In this series of questions, we didn’t get to the more twisty one: an inverse function of a trig function. I’ll just mention it briefly here, as this is where the bigger twist comes in.

Suppose we turn the question around, and want \(\arccos (\cos \theta) \). This can be read as, “What is the angle whose cosine is the cosine of θ?“, so you might immediately think the answer is θ. The trouble is that there are actually infinitely many angles with the same cosine; the expression has to be refined using the range of the inverse cosine: “the angle in \([0, \pi]\) whose cosine is the cosine of θ.” For example, \(\arccos(\cos 30°) = 30°\), because 30° is in quadrant I.

But \(\arccos (\cos 210°) = 150°\), because these two angles (in quadrants II and III) have the same cosine, but the value of an inverse cosine must be in quadrant I or II. We could say this is the second Grant’s Tomb twist: in reality both Grant and his wife are in the same tomb, so there is more than one correct answer, and we have to choose the appropriate one. (If English pronouns were gendered, the choice would depend on the gender of our “who” — its range.)

Trig(other inverse trig)

Now we move on to the next question:

Find csc(arccos(3/5)).

I used a calculator for arccos(3/5), which is unbearably boring and unsatisfactory, and I got 53.13° . Then I have now csc(53.13° ) then used calculator, again (bruh!), which results to having 1.25 as an answer.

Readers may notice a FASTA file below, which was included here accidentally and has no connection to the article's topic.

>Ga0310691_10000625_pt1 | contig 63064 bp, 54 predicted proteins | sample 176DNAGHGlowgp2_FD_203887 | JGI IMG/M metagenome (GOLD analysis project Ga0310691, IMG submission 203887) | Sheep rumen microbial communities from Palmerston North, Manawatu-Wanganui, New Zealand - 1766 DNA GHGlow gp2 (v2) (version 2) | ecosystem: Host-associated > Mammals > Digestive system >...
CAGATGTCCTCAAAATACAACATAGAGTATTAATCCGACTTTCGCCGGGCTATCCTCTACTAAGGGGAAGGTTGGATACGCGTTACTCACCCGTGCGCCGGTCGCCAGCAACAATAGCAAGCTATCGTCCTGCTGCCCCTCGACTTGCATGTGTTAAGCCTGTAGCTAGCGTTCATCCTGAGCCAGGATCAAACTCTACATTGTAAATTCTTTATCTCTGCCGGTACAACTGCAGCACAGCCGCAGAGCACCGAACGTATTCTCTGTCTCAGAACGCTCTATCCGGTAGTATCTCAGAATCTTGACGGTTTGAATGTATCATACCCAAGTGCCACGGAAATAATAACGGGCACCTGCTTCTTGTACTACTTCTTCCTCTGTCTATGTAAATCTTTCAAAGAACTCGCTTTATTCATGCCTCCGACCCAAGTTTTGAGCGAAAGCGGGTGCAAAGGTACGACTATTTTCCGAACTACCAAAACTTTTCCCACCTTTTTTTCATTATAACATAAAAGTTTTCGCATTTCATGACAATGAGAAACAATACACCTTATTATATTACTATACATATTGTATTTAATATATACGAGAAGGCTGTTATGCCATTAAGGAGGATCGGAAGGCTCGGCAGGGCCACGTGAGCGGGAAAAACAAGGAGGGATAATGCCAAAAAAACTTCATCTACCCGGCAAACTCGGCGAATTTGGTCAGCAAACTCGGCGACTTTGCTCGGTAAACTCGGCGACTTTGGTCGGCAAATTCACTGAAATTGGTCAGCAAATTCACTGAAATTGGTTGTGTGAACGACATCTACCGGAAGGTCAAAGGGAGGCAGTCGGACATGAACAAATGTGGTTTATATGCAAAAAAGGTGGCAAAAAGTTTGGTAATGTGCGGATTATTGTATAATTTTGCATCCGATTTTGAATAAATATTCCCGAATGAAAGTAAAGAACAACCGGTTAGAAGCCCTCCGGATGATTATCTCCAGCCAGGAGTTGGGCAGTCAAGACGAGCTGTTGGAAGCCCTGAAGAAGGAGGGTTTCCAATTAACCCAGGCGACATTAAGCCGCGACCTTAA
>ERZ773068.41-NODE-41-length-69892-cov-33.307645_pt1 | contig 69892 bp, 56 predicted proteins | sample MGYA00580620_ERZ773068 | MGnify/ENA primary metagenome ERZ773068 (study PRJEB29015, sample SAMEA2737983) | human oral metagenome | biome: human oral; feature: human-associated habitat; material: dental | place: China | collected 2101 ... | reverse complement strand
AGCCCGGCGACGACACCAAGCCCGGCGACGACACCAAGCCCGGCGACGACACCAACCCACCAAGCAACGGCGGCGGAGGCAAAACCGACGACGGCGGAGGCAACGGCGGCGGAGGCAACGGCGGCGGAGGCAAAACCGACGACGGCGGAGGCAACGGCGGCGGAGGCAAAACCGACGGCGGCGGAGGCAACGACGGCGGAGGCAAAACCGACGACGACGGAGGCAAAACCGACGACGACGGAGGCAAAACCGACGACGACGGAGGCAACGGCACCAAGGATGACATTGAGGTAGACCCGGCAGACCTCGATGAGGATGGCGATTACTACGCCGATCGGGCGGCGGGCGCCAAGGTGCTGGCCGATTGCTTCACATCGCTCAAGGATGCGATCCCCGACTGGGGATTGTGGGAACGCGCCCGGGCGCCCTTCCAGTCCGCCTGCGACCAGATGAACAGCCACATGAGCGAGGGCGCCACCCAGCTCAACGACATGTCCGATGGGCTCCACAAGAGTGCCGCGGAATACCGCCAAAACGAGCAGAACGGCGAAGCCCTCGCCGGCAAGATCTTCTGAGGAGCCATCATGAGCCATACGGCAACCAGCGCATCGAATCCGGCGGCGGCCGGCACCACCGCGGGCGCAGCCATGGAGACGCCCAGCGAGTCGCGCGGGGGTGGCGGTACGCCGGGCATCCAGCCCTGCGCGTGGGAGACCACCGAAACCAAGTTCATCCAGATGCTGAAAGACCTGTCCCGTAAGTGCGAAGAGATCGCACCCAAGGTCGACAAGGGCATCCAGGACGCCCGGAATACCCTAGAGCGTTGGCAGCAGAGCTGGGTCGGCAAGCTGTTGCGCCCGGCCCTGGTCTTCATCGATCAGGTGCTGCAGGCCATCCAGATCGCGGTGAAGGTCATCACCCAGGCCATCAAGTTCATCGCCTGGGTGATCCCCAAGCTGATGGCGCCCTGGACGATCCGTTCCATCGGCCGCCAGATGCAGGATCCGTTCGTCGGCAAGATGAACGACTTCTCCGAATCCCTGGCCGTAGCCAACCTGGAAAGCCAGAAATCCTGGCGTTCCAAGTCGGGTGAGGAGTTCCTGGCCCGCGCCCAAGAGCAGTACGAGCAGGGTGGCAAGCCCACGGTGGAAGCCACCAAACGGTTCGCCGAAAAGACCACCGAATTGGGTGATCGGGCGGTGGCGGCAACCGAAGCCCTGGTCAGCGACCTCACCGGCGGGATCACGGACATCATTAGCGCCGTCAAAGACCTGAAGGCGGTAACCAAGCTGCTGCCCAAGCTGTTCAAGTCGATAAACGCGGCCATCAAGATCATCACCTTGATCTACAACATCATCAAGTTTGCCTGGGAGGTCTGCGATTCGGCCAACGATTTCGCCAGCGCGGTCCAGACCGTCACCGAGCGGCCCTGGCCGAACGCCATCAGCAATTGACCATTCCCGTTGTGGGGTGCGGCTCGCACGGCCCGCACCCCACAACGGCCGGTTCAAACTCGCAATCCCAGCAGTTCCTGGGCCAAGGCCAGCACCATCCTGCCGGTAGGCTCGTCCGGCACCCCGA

So my concern here is the proper “manual” solution.

This time, we want to use the given cosine to find a different function of the same angle. I took this one, too:

You want csc(arccos(3/5)). That is, you want csc(θ), where cos(θ) = 3/5.
Find the sides of the right triangle for this angle, and find csc(θ) from that.

This way of thinking, defining an intermediate variable θ, will be even more useful for the other two questions you asked, which I will not have time for this morning (but someone else may).

Like the first problem, here we can paraphrase the problem as “What is the cosecant of an angle whose cosine is 3/5?” (This one is like “What is the first name of the person buried in Grant’s Tomb?” asking for different information than what is given.) The range of the inverse function can play a small role in questions like this, telling us in this case that we are talking about an angle in quadrant I, not in quadrant II, which can tell us the sign of the answer (though in this case, the sign of the cosecant would be positive in any case). But the main focus is on finding the necessary sides of the right triangle (or coordinates of a point on the terminal ray). A picture is helpful.

He replied,

I used Pythagorean Theorem to find the missing side. Let y be the missing side. So y^2 + 3^2 = 5^2. Then the result is 4. Which is also the opposite side of the triangle. Knowing that sin is opp/hyp (4/5), then csc is hyp/opp which is 5/4.